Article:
As the news changes hour-by-hour businesses are scrambling to adapt to changing circumstances. Our technical experts have shared their top five tips for things you should be considering right now. If you have concerns around any of the issues raised, our team is ready to help – whether it’s an informal conversation or a rapid response to an emerging crisis, please do get in touch.
COVID 19 – What are you covered for?
The truth is that most Business Interruption (BI) policies do not contain extensions for disease. Of those that Mactavish has examined, many of those that did have such extensions were limited to existing, known illnesses or conditions that health authorities already monitor – ruling coronavirus out.
Even beyond this, those policies that would be triggered by this pandemic generally require a certified case of the virus within a given radius of the site in question alongside other restrictions. This could include having to demonstrate actual contamination on-site, a proven case within a few miles or official orders to close. Even if all these conditions apply, there are further possible objections insurers might take on the basis of it being a “wide area event” affecting a whole region rather than a localised outbreak the policy intended to insure.
The final piece of bad news is that policies covering the pandemic tend to have very low standard sub-limits – think a few million, rather than the large amounts businesses might be hoping for given the scale of current disruption.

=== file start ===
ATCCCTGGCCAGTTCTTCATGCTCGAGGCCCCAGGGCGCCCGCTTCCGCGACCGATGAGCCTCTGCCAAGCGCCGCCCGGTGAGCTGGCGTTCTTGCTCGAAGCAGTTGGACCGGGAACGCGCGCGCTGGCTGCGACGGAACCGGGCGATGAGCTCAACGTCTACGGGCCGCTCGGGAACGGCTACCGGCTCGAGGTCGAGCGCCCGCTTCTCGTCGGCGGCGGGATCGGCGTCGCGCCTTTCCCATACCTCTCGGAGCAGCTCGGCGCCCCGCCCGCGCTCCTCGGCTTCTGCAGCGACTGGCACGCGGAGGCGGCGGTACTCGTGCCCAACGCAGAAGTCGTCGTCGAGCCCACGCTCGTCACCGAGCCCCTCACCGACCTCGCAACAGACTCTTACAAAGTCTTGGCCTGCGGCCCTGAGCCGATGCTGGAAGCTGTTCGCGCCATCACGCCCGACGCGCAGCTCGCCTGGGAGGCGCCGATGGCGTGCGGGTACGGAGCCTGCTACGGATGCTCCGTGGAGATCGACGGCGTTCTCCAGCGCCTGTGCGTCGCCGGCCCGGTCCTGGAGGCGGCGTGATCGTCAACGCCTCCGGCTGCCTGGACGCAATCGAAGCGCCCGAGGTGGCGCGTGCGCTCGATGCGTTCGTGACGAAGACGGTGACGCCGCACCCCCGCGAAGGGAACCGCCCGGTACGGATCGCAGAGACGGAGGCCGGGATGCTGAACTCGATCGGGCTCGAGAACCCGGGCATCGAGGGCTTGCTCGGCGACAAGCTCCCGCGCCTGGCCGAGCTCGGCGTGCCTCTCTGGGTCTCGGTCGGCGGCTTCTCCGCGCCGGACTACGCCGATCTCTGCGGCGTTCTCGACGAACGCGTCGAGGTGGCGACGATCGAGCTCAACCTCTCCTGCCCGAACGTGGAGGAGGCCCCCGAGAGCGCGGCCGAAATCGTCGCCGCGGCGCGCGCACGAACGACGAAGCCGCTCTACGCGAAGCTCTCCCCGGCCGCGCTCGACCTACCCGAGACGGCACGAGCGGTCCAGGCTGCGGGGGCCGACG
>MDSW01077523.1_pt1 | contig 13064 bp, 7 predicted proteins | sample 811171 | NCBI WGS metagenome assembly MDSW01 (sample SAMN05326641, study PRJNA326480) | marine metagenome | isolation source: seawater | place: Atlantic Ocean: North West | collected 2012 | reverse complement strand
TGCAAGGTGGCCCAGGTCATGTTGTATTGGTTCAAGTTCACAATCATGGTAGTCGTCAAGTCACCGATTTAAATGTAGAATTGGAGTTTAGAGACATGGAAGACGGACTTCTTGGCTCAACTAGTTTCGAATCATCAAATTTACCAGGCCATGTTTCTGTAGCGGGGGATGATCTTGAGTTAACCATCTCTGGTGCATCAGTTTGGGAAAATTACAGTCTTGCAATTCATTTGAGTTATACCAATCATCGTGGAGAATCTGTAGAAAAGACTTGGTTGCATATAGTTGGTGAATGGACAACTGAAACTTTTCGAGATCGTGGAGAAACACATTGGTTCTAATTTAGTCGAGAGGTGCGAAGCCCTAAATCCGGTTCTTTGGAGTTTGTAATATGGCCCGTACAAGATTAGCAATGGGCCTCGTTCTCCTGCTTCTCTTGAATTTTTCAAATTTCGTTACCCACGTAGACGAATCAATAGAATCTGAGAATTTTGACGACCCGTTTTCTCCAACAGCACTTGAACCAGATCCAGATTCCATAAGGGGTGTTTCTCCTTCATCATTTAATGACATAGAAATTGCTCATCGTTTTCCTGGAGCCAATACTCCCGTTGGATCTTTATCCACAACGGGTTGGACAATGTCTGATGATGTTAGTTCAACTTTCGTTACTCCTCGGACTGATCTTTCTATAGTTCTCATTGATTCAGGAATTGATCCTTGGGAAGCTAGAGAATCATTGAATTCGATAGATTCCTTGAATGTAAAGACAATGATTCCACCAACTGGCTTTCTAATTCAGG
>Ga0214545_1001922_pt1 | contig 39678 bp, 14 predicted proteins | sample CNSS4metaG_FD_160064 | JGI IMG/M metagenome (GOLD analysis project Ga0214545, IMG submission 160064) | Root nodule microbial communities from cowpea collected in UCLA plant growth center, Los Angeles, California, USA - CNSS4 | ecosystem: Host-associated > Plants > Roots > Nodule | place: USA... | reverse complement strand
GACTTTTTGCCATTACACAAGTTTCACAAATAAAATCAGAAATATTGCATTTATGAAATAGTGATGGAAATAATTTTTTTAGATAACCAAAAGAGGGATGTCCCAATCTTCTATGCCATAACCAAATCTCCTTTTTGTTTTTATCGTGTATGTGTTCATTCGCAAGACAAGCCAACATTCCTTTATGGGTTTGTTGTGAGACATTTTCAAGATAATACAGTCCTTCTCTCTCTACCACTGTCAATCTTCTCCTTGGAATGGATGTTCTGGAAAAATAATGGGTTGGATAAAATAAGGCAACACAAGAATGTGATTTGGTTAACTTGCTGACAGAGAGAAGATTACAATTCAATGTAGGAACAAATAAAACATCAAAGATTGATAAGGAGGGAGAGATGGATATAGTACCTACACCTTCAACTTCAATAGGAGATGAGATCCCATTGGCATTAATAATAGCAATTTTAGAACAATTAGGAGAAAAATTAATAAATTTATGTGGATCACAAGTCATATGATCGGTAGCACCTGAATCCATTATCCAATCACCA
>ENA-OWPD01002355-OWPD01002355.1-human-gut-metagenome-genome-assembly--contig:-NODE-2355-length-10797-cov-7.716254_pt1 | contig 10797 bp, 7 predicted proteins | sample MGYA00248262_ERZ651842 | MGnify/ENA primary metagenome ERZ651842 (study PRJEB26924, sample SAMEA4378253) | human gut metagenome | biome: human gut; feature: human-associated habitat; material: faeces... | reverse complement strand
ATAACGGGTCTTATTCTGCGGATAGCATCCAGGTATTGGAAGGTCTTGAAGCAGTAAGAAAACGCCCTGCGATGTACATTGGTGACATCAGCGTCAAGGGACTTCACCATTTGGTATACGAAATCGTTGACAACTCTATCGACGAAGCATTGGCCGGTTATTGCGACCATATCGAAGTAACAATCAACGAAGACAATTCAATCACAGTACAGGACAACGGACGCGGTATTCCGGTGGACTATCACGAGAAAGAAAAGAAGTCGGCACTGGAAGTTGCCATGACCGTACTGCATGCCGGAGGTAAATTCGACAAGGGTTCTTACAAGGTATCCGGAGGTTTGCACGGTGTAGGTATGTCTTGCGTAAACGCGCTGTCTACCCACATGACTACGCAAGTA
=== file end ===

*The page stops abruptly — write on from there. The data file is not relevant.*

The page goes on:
This is a hugely complex area and our message is that if you are unsure, you should seek expert advice to see if you have a valid claim. Government advice is also evolving so the picture may change in the near future. Our claims practice, led by former Law Commissioner David Hertzell, is on hand to help with precisely this sort of situation.
Staying compliant while your business is changing overnight
Like Mactavish, your organisation is probably exploring new ways of doing business – and doing so very quickly. Whether this is the mass-adoption of home working, increased warehousing and stockpiling, changes to the composition of your workforce or the creation of new supply chains, each option poses a challenge to risk and insurance managers.
At times like this, a small insurance management function can be overwhelmed by questions and queries coming from their businesses.
As a first step, you need to understand precisely what your current policies cover you for. We recommend, if you haven’t already done so, that you review your policies line-by-line and map them against your company’s immediate plans. We usually recommend that you do this as a deep-dive exercise well ahead of renewal, but in this instance, a quick review of your documentation to flag critical mis-alignments may well be all you have time for.
Focus on highlighting any obvious gaps between your activities and policies, and on your obligations around notifications and updates to insurers. The latter will be crucial should you have to make a claim.
If you and your team are overwhelmed, or if you do not have a specialist insurance manager in place we are able to second our employees on a short term basis to help you manage.
Are there new risks you should look to transfer?